Why did I choose today to let her pick her own clothes?! Of course, today we’d bump into her–the mom that makes me feel like the Peg Bundy to her June Cleaver.

I looked down at my daughter. Princess dress. Leopard boots. Red Christmas coat. Christmas was weeks past mind you. Unruly curls, wild and untamed. And too late for us to go unnoticed.

Fast forward a few minutes. Past the pleasantries and grocery store chit chat. And boom. My nearly four-year-old uttered the words of my nightmares. Everything went full on slow motion.

“I really like you guys. You are SO much better than me and my Mommy!”

You know the “I’m melting!” scene in The Wizard of Oz? I longed for that.

Poor Mrs. Cleaver was so gracious. She was quick to reassure my daughter (and possibly me) “Oh my goodness Marlee! That isn’t true at all!”

But seriously, you cannot bounce back from that. A few more moments of awkward tension and we said our goodbyes.

Embarrassed? Total understatement. Mortified. But mostly devastated. The very thought that my preschool age child is already acquainted with comparison was enough to make me crumble.

I am SO careful never to voice my insecurities around my daughters. I never verbally obsess about body image. I remind my daughters often that they are beautiful inside and out. I highlight their abilities and great qualities above their looks. I never obsess over my flaws (well, not in front of my daughters at least.) All that personal growth!

Shot down in Wal-Mart of all places (again!)

I’m well acquainted with the weight of having daughters and feel desperate to get it right. I’m constantly plagued with visions of my kids, sitting in therapy (chewing on strands of hair) discussing all the ways the I failed. My kids inheriting my issues is certainly not an option.

So how did my 4-year-old seem to read my very (negative) thoughts?

Was it possible that my feelings were coming out in subtle ways? Even though I never vocalized them? Or maybe, it wasn’t so subtle. Maybe my actions were screaming volumes above my words.

Lies Unspoken

When we believe a lie, we can experience the far-reaching effects of that lie without ever speaking it aloud.

Sometimes I love God’s divine timing. I had recently started a fabulous bible study, The Quest by Beth Moore. Coinciding with my Wal-Mart debacle, the exercise for the day was to identify five things that you earnestly seem to believe, and who told you that. For better or worse.

If you are like me, I don’t spend much time on a normal day thinking about the core beliefs that shape my life. But I knew it was about to get real. So, I spent days digging.

The core beliefs that shape my life. Total honesty. Not the ones that sound good on paper, but total soul transparency. And when I jotted down my real and raw list over a 4-day span, this is where I landed:

  1. I earnestly seem to believe that I’m never good enough.
  2. I earnestly seem to believe something dreadful will happen to me and/or my kids.
  3. I earnestly seem to believe my past altered God’s plan for me.
  4. I earnestly seem to believe God doesn’t have a plan for my life.
  5. I earnestly seem to believe I have no gifting.

Sharing this list feels something akin to that dream where you show up on the first day of school naked.

But I believe we are at a point where we could all use a little real, raw truth. Because what this list showed me is that one lie perpetuates another lie.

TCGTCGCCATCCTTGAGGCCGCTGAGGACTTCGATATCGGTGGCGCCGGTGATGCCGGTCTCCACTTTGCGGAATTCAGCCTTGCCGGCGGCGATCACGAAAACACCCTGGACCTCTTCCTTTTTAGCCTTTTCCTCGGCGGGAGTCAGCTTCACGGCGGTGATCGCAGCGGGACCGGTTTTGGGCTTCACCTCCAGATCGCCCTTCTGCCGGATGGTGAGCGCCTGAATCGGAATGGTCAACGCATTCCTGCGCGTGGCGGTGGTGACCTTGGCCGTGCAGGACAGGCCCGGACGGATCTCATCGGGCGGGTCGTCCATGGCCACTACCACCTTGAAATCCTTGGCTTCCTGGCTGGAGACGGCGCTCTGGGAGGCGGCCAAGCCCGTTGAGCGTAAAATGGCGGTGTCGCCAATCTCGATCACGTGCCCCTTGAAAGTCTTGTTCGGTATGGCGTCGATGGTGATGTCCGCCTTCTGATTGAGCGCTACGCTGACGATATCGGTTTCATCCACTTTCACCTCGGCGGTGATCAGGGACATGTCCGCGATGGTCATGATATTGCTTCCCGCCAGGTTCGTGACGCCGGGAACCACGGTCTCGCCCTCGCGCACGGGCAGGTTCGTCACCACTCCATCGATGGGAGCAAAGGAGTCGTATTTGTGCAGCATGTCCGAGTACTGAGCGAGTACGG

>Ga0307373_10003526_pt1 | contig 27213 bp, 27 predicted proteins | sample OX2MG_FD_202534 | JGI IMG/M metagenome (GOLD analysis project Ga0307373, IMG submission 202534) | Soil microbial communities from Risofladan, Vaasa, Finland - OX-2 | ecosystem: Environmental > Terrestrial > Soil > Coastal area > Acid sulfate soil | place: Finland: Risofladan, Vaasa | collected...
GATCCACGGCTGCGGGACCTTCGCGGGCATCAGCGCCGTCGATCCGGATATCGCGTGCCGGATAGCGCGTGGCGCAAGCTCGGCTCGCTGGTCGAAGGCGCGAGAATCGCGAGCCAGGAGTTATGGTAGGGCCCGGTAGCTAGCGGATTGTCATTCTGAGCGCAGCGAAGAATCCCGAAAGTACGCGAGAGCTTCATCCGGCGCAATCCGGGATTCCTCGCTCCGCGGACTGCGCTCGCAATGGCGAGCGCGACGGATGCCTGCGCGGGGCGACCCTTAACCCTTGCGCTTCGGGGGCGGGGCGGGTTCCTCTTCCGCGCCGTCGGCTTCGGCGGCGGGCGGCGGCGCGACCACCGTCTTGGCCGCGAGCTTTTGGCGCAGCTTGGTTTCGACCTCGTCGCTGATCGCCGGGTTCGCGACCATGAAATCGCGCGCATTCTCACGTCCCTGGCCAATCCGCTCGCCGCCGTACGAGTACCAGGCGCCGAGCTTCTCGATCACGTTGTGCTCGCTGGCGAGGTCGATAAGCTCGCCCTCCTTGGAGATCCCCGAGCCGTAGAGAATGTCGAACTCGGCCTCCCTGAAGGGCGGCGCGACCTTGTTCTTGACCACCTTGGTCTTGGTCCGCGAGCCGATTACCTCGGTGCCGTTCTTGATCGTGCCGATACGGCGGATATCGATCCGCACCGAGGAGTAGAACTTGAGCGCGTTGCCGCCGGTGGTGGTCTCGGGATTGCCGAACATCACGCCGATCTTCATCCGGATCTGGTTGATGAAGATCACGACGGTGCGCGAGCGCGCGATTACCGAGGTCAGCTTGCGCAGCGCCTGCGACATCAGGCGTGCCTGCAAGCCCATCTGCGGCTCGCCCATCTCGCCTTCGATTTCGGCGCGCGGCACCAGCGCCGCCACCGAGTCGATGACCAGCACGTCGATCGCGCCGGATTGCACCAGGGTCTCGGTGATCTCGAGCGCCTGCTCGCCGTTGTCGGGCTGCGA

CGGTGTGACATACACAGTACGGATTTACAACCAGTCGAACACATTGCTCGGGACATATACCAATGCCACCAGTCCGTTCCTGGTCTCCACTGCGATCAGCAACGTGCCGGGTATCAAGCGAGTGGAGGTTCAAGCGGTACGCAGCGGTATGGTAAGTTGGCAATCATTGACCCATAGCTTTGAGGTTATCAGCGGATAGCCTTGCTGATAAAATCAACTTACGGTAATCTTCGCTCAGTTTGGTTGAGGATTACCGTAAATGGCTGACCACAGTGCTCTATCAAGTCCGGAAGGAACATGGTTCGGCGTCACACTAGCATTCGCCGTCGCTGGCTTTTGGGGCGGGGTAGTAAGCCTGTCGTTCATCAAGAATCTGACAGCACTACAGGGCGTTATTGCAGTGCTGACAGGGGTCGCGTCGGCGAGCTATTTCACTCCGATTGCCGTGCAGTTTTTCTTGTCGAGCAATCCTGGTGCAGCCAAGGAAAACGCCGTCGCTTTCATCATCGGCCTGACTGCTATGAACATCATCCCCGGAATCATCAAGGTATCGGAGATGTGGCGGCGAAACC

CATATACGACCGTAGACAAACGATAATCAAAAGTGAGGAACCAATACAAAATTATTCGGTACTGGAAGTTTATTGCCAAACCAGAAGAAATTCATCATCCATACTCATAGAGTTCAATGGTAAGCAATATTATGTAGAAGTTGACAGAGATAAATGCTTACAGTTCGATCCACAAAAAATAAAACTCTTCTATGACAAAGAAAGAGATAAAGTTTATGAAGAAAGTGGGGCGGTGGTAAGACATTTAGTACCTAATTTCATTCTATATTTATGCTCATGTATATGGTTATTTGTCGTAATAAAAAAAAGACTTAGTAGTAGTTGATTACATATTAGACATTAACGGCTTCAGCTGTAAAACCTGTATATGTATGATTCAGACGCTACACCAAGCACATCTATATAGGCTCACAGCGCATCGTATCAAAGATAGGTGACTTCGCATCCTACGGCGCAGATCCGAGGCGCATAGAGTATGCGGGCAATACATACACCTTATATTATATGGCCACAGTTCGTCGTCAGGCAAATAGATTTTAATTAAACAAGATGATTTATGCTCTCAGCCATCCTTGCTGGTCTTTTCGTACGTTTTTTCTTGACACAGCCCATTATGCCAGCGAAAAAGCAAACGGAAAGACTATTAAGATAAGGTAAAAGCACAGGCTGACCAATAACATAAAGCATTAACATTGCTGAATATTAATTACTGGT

If I believe God has no plan for me, or that he did but my past made it null and void, then it makes sense I’d live in fear of something dreadful happening. If I believe I’m never good enough, it makes sense that I would fail to believe God has a plan for my life. Lies. And more lies.

If I constantly compare myself another mom, I am tying my worth to the scale of her worth. I am the mother of Delaney and Marlee. I am gifted to be their mother. No one else’s. If another mother looks a little different in her momming, that’s ok. She’s a different person, with different children. Of course, it’s going to look different. I must learn to keep my eyes on my own lane.

If I believe my worth is tied to my looks, even if I never voice that to my kids, my actions are screaming something contrary. One of the best things about this exercise was identifying WHY we believe what we do. Call out the lie, then call out the source.

So why are women so fast to believe that our worth is inextricably tied to our looks? I believe most women carry this lie, but we’ve been fed it from so many sources. And true to form, one lie perpetuates another.

Last night I talked with a friend who just had an amazing weight loss. She was talking about how reaching smaller sizes and trying new jeans was so emotional. Step by step, having to say, “If these don’t fit, I will not get angry with myself.” Then crying hysterically when they fit.

We take these things SO personally!

And you begin to wonder, is it all because of a lie at the core of our beliefs?

Can I challenge you today, call out some lies! Identify the source, and shine some truth. Just as one lie perpetuates another, truth begets truth. It’s a chain reaction. I pray that for you and me today and moving forward, that truth replaces every lie that we believe at the core of who we are.

That we will know the truth, and the truth will set us free.

Becca Fee-Carter is a wife and mother of 2 amazing daughters. She lives in Kentucky where she enjoys obsessively reading, running 5Ks with her daughters and bargain shopping. She loves Jesus, daily discovering new facets of God’s grace, and the fact that she’s so far from perfect and that is just fine. Read Becca’s posts here.

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